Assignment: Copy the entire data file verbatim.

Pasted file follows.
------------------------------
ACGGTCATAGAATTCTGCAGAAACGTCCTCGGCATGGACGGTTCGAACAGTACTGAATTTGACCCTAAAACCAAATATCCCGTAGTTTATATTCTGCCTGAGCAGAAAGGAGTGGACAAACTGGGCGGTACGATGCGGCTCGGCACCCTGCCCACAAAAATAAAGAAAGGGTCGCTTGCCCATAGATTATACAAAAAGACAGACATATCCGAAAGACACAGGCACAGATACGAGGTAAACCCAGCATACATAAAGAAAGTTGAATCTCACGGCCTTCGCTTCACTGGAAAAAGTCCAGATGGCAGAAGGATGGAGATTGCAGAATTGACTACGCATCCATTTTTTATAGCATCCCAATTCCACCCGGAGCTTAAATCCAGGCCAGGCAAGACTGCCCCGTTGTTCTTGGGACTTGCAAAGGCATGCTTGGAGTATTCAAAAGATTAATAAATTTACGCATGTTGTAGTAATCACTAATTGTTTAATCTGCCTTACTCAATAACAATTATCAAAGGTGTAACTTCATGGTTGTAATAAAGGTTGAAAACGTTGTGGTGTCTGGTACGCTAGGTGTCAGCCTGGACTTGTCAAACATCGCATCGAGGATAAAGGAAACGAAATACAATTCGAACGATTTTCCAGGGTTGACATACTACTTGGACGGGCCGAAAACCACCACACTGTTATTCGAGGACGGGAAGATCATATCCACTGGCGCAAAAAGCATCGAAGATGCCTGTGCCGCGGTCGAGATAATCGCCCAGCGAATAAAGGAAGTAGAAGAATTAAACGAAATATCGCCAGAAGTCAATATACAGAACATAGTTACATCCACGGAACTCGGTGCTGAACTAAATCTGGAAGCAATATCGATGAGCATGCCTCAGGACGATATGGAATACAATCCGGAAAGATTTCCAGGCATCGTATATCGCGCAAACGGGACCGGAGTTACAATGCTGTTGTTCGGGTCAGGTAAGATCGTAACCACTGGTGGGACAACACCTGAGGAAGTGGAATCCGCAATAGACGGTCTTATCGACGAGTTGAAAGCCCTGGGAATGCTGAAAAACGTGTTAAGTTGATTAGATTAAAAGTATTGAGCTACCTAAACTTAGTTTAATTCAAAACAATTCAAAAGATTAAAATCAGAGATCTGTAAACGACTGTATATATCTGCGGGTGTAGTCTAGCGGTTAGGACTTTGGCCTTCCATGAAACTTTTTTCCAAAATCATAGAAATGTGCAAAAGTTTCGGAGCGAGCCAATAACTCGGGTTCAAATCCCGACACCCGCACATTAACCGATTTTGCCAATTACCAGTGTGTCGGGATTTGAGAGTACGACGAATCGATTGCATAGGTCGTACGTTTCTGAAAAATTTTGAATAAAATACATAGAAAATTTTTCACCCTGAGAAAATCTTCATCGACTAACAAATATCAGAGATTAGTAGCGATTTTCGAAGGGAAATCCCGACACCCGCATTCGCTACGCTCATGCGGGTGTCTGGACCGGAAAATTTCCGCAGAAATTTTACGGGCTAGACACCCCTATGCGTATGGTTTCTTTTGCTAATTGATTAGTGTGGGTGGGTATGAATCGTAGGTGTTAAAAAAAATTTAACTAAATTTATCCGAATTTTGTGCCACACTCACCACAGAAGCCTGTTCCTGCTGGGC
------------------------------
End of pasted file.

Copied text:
ACGGTCATAGAATTCTGCAGAAACGTCCTCGGCATGGACGGTTCGAACAGTACTGAATTTGACCCTAAAACCAAATATCCCGTAGTTTATATTCTGCCTGAGCAGAAAGGAGTGGACAAACTGGGCGGTACGATGCGGCTCGGCACCCTGCCCACAAAAATAAAGAAAGGGTCGCTTGCCCATAGATTATACAAAAAGACAGACATATCCGAAAGACACAGGCACAGATACGAGGTAAACCCAGCATACATAAAGAAAGTTGAATCTCACGGCCTTCGCTTCACTGGAAAAAGTCCAGATGGCAGAAGGATGGAGATTGCAGAATTGACTACGCATCCATTTTTTATAGCATCCCAATTCCACCCGGAGCTTAAATCCAGGCCAGGCAAGACTGCCCCGTTGTTCTTGGGACTTGCAAAGGCATGCTTGGAGTATTCAAAAGATTAATAAATTTACGCATGTTGTAGTAATCACTAATTGTTTAATCTGCCTTACTCAATAACAATTATCAAAGGTGTAACTTCATGGTTGTAATAAAGGTTGAAAACGTTGTGGTGTCTGGTACGCTAGGTGTCAGCCTGGACTTGTCAAACATCGCATCGAGGATAAAGGAAACGAAATACAATTCGAACGATTTTCCAGGGTTGACATACTACTTGGACGGGCCGAAAACCACCACACTGTTATTCGAGGACGGGAAGATCATATCCACTGGCGCAAAAAGCATCGAAGATGCCTGTGCCGCGGTCGAGATAATCGCCCAGCGAATAAAGGAAGTAGAAGAATTAAACGAAATATCGCCAGAAGTCAATATACAGAACATAGTTACATCCACGGAACTCGGTGCTGAACTAAATCTGGAAGCAATATCGATGAGCATGCCTCAGGACGATATGGAATACAATCCGGAAAGATTTCCAGGCATCGTATATCGCGCAAACGGGACCGGAGTTACAATGCTGTTGTTCGGGTCAGGTAAGATCGTAACCACTGGTGGGACAACACCTGAGGAAGTGGAATCCGCAATAGACGGTCTTATCGACGAGTTGAAAGCCCTGGGAATGCTGAAAAACGTGTTAAGTTGATTAGATTAAAAGTATTGAGCTACCTAAACTTAGTTTAATTCAAAACAATTCAAAAGATTAAAATCAGAGATCTGTAAACGACTGTATATATCTGCGGGTGTAGTCTAGCGGTTAGGACTTTGGCCTTCCATGAAACTTTTTTCCAAAATCATAGAAATGTGCAAAAGTTTCGGAGCGAGCCAATAACTCGGGTTCAAATCCCGACACCCGCACATTAACCGATTTTGCCAATTACCAGTGTGTCGGGATTTGAGAGTACGACGAATCGATTGCATAGGTCGTACGTTTCTGAAAAATTTTGAATAAAATACATAGAAAATTTTTCACCCTGAGAAAATCTTCATCGACTAACAAATATCAGAGATTAGTAGCGATTTTCGAAGGGAAATCCCGACACCCGCATTCGCTACGCTCATGCGGGTGTCTGGACCGGAAAATTTCCGCAGAAATTTTACGGGCTAGACACCCCTATGCGTATGGTTTCTTTTGCTAATTGATTAGTGTGGGTGGGTATGAATCGTAGGTGTTAAAAAAAATTTAACTAAATTTATCCGAATTTTGTGCCACACTCACCACAGAAGCCTGTTCCTGCTGGGC